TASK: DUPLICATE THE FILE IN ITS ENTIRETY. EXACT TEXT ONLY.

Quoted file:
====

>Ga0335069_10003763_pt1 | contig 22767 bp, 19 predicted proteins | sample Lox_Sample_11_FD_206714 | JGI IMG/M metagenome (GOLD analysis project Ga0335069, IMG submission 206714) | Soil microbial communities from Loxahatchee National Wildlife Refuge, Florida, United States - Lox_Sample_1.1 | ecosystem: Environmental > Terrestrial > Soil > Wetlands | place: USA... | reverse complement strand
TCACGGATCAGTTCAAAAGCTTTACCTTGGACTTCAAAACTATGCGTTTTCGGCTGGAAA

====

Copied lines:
>Ga0335069_10003763_pt1 | contig 22767 bp, 19 predicted proteins | sample Lox_Sample_11_FD_206714 | JGI IMG/M metagenome (GOLD analysis project Ga0335069, IMG submission 206714) | Soil microbial communities from Loxahatchee National Wildlife Refuge, Florida, United States - Lox_Sample_1.1 | ecosystem: Environmental > Terrestrial > Soil > Wetlands | place: USA... | reverse complement strand
TCACGGATCAGTTCAAAAGCTTTACCTTGGACTTCAAAACTATGCGTTTTCGGCTGGAAA